Chapter 1
Introduction
The collapse of the Soviet system of centrally planned economies and the process of independence led to high unemployment and reorganization of production, including privatization of state-owned assets and access to capital, in the process of independence. However, most reforms have not resulted in greater gender equality or responsiveness to the different needs and interests of men and women since the Soviet era. One of the most distinctive features of the Soviet era was formal gender equality in the public sphere, leading to significant changes in gender relations within households and communities. The command economy counted on women's participation in the workforce. Statefunded social services and protection schemes facilitated the release of women from many household responsibilities, such as child care, so they could enter the paid workforce. The Soviet system also guaranteed women's access to education, resulting in high education achievements among women. However, women were educated in areas considered "suitable," e.g., the provision of social services. The result was a highly segregated workforce. Most state-funded social services and social protection programs were cut back or eliminated almost immediately following independence, which had significant impacts on women. Cutbacks in employment are continuing in these sectors, disproportionately affecting the predominantly female workforce. Furthermore, women are compelled by economic insecurity to continue to contribute to family income but without support for domestic responsibilities or social protection. At the same time, pressure is increasing on women to fulfill their domestic responsibilities under more traditional restrictions, social expectations of modesty, and limited autonomy and mobility. Deteriorating health services have resulted in a serious fall in women's health status, with persistently high maternal mortality rates even as funding for health services has being reinstated during recent years and other health indicators have improved. Many women's organizations in the region have been sharing experiences of addressing the deterioration of social services and the impact on their lives in particular (see Appendix 1). The Asian Development Bank (ADB) adopted a policy on gender and development in June of 1998. The policy built on ADB's earlier efforts to improve the status of women and shifted ADB's support from applying targeted interventions in the social sectors to promoting gender equity as a cross-cutting strategy in all aspects of ADB's operations (ADB 2002b). Through the policy, ADB has extended its commitment to mainstream gender concerns in all areas of operations (including macroeconomic and sector work, lending, and technical assistance) and to integrate gender concerns in all sectors. Pursuant to the policy, ADB supports mainstreaming gender and development in the poverty reduction strategies in the four Central Asian republics (CARs)--Azerbaijan, Kazakhstan, the Kyrgyz Republic, and Tajikistan. To this end, ADB commissioned country gender assessments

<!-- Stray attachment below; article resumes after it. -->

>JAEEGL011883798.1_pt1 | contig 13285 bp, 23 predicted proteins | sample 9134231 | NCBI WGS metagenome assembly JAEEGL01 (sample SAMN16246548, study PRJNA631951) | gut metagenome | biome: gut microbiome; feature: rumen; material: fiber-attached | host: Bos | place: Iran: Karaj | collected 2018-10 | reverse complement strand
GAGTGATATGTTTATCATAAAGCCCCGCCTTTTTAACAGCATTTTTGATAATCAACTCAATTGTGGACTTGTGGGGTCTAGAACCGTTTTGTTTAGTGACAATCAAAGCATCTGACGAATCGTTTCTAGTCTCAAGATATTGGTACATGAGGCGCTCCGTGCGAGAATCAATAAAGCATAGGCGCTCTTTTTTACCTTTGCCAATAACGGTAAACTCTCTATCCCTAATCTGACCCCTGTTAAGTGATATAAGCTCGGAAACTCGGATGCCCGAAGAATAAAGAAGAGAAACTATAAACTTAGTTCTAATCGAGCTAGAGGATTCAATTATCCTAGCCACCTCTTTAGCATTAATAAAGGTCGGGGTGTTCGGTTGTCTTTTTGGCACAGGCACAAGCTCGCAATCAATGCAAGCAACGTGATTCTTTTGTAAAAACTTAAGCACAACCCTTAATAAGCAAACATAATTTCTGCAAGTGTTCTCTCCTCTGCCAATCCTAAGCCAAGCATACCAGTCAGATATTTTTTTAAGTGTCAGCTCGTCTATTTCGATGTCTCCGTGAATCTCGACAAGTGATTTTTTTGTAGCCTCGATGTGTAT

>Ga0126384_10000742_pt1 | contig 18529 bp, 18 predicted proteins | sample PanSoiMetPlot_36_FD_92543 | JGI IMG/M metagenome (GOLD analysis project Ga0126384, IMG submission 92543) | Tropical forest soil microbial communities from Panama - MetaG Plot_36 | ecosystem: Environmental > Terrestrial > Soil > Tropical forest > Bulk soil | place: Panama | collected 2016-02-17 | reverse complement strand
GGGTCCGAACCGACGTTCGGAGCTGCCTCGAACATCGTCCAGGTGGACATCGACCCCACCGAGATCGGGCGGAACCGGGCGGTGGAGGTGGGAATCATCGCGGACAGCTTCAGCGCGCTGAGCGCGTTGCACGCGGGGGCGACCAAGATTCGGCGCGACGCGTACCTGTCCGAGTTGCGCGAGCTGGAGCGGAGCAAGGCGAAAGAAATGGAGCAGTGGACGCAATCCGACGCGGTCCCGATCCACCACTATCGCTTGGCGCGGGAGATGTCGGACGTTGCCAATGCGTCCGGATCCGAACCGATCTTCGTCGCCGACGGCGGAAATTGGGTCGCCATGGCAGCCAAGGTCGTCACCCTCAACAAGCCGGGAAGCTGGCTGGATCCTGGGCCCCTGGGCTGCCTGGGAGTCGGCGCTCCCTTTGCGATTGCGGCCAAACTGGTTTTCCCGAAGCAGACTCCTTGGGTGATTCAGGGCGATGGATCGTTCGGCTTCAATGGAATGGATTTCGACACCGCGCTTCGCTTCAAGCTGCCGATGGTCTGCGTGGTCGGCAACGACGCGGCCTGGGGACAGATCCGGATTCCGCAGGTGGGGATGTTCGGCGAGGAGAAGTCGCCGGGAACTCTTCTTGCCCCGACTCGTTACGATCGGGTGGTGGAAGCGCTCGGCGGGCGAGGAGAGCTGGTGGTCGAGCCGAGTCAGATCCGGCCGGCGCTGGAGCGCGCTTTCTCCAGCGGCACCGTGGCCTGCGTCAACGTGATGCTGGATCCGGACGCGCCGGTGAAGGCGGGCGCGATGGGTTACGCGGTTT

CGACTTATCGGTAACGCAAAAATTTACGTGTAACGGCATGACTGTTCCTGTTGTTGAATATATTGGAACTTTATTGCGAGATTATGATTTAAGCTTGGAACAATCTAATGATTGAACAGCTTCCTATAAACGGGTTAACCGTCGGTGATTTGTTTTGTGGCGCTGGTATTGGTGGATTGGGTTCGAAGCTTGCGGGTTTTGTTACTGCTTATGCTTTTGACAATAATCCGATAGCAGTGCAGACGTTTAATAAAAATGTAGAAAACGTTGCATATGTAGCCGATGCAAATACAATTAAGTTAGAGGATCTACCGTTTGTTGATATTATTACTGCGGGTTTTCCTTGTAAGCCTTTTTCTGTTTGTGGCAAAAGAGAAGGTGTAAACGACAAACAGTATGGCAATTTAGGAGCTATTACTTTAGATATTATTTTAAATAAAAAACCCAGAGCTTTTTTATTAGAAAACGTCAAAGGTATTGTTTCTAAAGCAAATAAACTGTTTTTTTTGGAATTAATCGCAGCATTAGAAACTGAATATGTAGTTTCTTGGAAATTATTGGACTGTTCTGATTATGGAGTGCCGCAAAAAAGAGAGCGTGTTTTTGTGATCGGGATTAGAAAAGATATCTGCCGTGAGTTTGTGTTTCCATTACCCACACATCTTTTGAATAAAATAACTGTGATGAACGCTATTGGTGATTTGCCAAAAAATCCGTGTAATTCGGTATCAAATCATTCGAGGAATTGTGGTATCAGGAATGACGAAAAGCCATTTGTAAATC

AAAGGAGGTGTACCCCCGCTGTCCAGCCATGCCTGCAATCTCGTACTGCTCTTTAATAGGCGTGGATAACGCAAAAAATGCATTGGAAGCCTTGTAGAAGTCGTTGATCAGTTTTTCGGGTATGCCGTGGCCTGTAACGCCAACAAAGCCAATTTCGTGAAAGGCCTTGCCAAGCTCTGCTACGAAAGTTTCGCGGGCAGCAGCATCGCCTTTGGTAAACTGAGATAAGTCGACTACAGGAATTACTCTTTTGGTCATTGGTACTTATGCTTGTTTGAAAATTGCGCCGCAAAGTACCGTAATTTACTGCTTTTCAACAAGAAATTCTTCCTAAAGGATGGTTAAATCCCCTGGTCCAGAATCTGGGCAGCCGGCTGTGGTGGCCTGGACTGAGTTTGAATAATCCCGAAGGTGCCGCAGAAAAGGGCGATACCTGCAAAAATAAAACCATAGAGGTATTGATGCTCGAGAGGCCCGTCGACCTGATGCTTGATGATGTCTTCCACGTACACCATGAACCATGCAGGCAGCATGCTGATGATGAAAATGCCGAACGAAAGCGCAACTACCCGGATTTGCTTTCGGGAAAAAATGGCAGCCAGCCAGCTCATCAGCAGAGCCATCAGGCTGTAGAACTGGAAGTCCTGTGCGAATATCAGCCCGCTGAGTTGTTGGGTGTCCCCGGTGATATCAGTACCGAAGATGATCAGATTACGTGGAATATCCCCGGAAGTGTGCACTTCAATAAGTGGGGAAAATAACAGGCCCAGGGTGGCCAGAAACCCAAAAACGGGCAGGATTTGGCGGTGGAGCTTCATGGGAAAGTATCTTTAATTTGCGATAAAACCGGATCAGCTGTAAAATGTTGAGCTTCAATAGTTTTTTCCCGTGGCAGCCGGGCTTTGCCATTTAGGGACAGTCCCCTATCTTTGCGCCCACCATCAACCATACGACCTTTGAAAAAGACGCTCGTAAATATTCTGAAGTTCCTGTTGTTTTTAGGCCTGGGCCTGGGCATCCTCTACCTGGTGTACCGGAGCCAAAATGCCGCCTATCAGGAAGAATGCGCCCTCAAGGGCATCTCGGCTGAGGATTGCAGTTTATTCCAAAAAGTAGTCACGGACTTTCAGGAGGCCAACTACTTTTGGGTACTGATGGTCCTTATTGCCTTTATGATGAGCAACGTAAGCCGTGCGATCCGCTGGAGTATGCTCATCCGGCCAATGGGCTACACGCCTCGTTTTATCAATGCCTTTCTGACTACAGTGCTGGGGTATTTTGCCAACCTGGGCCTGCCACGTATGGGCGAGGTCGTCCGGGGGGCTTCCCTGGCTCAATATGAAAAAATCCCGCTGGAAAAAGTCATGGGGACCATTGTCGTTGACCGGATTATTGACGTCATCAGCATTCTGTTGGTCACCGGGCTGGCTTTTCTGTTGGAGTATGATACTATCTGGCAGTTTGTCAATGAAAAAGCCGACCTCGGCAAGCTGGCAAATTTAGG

2 Regional Synthesis Report
(CGAs) in each country, based on fieldwork in 2004 and 2005 (ADB 2006a and b, 2005a and b, and 2004g). This report draws on the findings from the four CGAs. The report also benefited from discussions at the 2005 Regional Meeting held in Baku, Azerbaijan (see Appendix 2). The discussions broadly concluded that while the transition from the Soviet era had many impacts common to all four CARs, each also had some unique responses.
The four CARs cover a vast land mass and have similar climatic and environmental features, including extreme temperatures and desert and steppe lands. Only 8% of the area is cultivable. Three of the four CARs share waters from two major river systems. Environmental degradation is occurring in some places on a truly catastrophic scale, e.g., in the Aral Basin. Elsewhere, environmental degradation is more gradual, e.g., desertification, but no less problematical. Although historical links are strong across the whole region, creating deep economic, social, and cultural connections, the following distinctions must be made between the countries:

The fighting between Azerbaijan and Armenia over Nagorno-Karabakh region
continued for 6 years and ended in a ceasefire in 1994 with 20% of Azerbaijan's
territory occupied and almost 900,000 Azerbaijani citizens.

Kazakhstan has enormous fossil fuel reserves and plentiful supplies of other
minerals and metals. It also has a large agriculture sector featuring livestock and
grain. With its physical size and resources, Kazakhstan's economy is the largest
among the four CARs.

The Kyrgyz Republic, one of the poorest of the former Soviet states, is a "low-
income country" (World Bank). It is the second poorest ex-Soviet republic after
Tajikistan, and 65% of its population live in rural areas.

In Tajikistan, the economic shocks of the immediate breakup of the Soviet Union